- Prevent Waste: Recycling or cleaning the waste is the process which is applied after any research leading to various hazard, therefore prevention of such waste is better than the treatment .these can be achieved by the use of direct determination methodologies, solventless extraction techniques, miniaturization.
- Atomic Economy: The synthetic method is designed to increase the use of all materials required in the process to convert into the final product.
- Less Hazardous Chemical Synthesis: Synthetic method is designed to use and generate substances that minimize toxicity to human health and the environment On-line analytical waste detoxification.
- Designing Safer Chemicals: Design chemical products to accomplish their desired function while minimizing their toxicity.
- Safer Solvents and Auxiliaries: Minimize the use of supplementary substances wherever possible; make them completely harmless when used toxic solvents substitution with less-toxic ones, solventless extraction techniques; direct analysis method.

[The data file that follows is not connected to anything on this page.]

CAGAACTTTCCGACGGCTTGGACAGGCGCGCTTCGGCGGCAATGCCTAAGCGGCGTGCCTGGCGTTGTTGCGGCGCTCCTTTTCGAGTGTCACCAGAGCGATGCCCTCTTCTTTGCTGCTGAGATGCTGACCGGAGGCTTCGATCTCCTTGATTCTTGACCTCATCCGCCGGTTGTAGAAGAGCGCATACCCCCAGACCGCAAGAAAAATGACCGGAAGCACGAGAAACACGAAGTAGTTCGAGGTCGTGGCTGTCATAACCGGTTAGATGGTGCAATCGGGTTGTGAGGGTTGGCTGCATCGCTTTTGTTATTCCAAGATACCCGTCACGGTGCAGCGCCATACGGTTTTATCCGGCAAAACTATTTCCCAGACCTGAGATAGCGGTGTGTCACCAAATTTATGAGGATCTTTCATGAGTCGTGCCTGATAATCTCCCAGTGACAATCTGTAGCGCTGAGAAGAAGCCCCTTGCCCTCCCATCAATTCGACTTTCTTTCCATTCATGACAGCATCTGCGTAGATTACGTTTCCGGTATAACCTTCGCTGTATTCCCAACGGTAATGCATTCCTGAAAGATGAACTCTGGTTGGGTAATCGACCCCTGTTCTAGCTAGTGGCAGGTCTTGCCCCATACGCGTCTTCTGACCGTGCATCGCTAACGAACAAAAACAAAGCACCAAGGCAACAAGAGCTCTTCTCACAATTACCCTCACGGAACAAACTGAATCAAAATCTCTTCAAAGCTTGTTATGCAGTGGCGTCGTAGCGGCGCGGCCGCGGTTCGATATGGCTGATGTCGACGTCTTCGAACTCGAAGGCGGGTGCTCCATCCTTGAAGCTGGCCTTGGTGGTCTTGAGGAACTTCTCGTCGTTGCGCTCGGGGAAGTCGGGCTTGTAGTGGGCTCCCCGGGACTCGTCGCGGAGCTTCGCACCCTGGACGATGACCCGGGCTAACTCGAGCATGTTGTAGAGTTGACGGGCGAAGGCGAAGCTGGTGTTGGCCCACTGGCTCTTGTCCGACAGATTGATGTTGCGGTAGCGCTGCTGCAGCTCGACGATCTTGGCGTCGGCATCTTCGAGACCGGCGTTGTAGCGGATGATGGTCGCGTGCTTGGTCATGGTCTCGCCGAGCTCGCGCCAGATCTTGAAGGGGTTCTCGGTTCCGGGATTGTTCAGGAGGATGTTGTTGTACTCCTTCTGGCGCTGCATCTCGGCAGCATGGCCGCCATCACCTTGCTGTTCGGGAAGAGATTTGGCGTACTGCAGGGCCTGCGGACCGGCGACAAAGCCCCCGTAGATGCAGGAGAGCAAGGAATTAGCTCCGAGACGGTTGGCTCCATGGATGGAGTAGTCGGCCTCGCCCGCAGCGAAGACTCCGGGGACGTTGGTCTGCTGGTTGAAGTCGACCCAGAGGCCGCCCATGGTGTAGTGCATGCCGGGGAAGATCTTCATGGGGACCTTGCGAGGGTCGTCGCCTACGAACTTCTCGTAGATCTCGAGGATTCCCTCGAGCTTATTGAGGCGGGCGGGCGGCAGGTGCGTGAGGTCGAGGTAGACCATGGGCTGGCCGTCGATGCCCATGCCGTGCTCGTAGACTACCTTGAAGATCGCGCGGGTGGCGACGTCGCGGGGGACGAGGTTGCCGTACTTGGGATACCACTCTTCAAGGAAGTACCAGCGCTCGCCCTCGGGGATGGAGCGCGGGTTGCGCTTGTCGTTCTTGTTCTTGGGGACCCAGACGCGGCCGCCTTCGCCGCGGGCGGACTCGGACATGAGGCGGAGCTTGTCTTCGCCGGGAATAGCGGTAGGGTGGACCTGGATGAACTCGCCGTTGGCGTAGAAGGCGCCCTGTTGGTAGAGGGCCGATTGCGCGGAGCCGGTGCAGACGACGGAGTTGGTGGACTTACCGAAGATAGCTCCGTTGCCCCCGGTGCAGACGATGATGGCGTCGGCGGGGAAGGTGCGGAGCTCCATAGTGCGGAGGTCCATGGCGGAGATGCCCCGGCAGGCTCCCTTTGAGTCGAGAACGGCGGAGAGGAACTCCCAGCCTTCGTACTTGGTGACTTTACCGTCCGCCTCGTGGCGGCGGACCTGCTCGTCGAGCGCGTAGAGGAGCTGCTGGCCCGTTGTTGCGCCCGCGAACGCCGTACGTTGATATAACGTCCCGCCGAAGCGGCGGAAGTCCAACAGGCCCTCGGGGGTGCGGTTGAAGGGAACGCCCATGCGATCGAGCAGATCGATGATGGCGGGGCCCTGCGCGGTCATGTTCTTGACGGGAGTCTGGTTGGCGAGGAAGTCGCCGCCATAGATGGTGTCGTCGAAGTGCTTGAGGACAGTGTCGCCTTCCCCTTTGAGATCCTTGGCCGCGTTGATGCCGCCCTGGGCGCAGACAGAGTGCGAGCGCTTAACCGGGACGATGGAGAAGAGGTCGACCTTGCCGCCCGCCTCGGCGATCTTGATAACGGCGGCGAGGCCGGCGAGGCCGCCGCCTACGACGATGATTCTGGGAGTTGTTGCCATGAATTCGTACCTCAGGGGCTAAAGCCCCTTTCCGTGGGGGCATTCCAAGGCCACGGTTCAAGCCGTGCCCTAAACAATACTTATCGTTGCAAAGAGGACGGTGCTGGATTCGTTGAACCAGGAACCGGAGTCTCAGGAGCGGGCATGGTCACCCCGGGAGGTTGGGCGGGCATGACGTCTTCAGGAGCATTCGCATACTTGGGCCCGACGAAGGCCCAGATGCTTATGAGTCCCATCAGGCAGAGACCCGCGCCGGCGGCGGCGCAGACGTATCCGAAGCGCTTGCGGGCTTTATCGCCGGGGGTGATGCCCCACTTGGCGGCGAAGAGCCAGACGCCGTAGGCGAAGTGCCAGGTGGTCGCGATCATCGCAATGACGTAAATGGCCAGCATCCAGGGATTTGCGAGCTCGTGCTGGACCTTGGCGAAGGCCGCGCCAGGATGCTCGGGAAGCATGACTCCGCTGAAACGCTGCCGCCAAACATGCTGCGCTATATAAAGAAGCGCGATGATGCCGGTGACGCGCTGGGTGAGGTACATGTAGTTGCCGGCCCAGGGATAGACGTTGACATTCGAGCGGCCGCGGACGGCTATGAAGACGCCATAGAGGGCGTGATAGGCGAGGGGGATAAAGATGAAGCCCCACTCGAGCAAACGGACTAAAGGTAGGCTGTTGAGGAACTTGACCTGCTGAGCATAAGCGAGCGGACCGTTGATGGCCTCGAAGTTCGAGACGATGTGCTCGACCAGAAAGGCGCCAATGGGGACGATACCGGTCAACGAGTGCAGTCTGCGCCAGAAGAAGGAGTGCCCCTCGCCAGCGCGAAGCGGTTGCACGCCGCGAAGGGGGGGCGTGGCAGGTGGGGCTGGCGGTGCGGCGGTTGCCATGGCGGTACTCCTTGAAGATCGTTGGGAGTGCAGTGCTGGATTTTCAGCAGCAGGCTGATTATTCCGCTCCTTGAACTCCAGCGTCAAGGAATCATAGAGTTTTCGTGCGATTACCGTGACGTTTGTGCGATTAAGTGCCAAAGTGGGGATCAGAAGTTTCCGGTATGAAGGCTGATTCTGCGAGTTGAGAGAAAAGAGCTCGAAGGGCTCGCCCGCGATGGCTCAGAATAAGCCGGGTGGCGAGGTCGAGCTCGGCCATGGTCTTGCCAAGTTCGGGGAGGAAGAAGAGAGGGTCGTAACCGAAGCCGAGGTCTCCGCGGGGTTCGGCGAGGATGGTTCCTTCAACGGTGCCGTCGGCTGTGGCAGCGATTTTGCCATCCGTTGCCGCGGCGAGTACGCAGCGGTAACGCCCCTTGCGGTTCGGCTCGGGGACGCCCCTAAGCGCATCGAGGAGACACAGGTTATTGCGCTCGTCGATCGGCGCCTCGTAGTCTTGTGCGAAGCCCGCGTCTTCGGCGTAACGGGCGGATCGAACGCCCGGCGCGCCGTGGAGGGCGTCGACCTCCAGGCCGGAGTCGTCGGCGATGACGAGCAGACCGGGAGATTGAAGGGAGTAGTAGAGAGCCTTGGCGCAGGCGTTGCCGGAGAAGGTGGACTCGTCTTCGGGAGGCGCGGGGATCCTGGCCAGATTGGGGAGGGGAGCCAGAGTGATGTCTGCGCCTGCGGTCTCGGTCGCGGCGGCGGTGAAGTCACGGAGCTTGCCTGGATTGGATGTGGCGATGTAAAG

- Energy Efficiency: Design Energy requirements for chemical processes are reduced and synthetic methods at ambient temperature and pressure must be conducted if the possible application in microwave, ultrasound or pressure-assisted extraction. All these efforts are to minimize energy consumption.
- Renewable Raw Materials Uses: Use of renewable raw materials whenever required.
- Reduce Derivatives: Avoid unnecessary derivatization, as it requires additional reagents, and it generates waste derivatization should be avoided wherever possible.
- Catalysis: Catalytic reagents are super than stoichiometric reagents.
- Design for Degradation: Design such chemical products so they break down into fewer by-products that do not persist in the environment.
- Real-Time Analysis for Pollution Prevention: Develop such analytical methodologies that can allow real-time analysis, in-process observation and control before the formation of hazardous substances to develop such procedures that avail to obtain analytical results with short (preferably no) time delay.